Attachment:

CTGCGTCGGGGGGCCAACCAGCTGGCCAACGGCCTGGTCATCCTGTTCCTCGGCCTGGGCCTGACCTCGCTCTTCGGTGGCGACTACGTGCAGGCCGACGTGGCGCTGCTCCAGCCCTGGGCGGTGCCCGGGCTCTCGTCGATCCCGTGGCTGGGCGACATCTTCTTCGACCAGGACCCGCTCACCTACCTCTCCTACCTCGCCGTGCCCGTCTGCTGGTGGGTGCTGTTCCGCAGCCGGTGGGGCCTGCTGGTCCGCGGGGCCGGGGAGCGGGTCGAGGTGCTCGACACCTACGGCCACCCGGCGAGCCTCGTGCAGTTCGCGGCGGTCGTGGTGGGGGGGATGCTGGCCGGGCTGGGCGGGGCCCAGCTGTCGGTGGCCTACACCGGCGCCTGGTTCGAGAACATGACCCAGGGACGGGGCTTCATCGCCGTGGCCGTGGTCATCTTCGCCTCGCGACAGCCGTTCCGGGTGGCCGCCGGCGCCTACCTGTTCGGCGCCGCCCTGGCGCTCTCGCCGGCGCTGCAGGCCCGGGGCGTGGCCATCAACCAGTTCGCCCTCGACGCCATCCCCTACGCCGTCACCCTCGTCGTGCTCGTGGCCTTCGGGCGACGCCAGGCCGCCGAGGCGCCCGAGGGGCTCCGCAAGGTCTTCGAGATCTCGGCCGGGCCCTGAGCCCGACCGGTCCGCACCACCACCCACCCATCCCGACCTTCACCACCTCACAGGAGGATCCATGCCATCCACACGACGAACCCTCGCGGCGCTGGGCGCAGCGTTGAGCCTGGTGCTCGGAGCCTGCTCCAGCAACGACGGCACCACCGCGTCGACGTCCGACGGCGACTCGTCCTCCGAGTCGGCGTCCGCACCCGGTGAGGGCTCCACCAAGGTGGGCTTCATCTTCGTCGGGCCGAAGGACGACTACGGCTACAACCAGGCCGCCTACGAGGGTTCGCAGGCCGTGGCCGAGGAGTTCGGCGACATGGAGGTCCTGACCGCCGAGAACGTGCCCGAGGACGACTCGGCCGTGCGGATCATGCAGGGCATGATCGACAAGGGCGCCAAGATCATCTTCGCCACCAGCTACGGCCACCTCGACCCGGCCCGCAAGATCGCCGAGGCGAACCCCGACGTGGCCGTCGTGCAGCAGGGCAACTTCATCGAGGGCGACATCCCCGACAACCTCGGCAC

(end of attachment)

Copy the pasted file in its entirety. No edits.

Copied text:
CTGCGTCGGGGGGCCAACCAGCTGGCCAACGGCCTGGTCATCCTGTTCCTCGGCCTGGGCCTGACCTCGCTCTTCGGTGGCGACTACGTGCAGGCCGACGTGGCGCTGCTCCAGCCCTGGGCGGTGCCCGGGCTCTCGTCGATCCCGTGGCTGGGCGACATCTTCTTCGACCAGGACCCGCTCACCTACCTCTCCTACCTCGCCGTGCCCGTCTGCTGGTGGGTGCTGTTCCGCAGCCGGTGGGGCCTGCTGGTCCGCGGGGCCGGGGAGCGGGTCGAGGTGCTCGACACCTACGGCCACCCGGCGAGCCTCGTGCAGTTCGCGGCGGTCGTGGTGGGGGGGATGCTGGCCGGGCTGGGCGGGGCCCAGCTGTCGGTGGCCTACACCGGCGCCTGGTTCGAGAACATGACCCAGGGACGGGGCTTCATCGCCGTGGCCGTGGTCATCTTCGCCTCGCGACAGCCGTTCCGGGTGGCCGCCGGCGCCTACCTGTTCGGCGCCGCCCTGGCGCTCTCGCCGGCGCTGCAGGCCCGGGGCGTGGCCATCAACCAGTTCGCCCTCGACGCCATCCCCTACGCCGTCACCCTCGTCGTGCTCGTGGCCTTCGGGCGACGCCAGGCCGCCGAGGCGCCCGAGGGGCTCCGCAAGGTCTTCGAGATCTCGGCCGGGCCCTGAGCCCGACCGGTCCGCACCACCACCCACCCATCCCGACCTTCACCACCTCACAGGAGGATCCATGCCATCCACACGACGAACCCTCGCGGCGCTGGGCGCAGCGTTGAGCCTGGTGCTCGGAGCCTGCTCCAGCAACGACGGCACCACCGCGTCGACGTCCGACGGCGACTCGTCCTCCGAGTCGGCGTCCGCACCCGGTGAGGGCTCCACCAAGGTGGGCTTCATCTTCGTCGGGCCGAAGGACGACTACGGCTACAACCAGGCCGCCTACGAGGGTTCGCAGGCCGTGGCCGAGGAGTTCGGCGACATGGAGGTCCTGACCGCCGAGAACGTGCCCGAGGACGACTCGGCCGTGCGGATCATGCAGGGCATGATCGACAAGGGCGCCAAGATCATCTTCGCCACCAGCTACGGCCACCTCGACCCGGCCCGCAAGATCGCCGAGGCGAACCCCGACGTGGCCGTCGTGCAGCAGGGCAACTTCATCGAGGGCGACATCCCCGACAACCTCGGCAC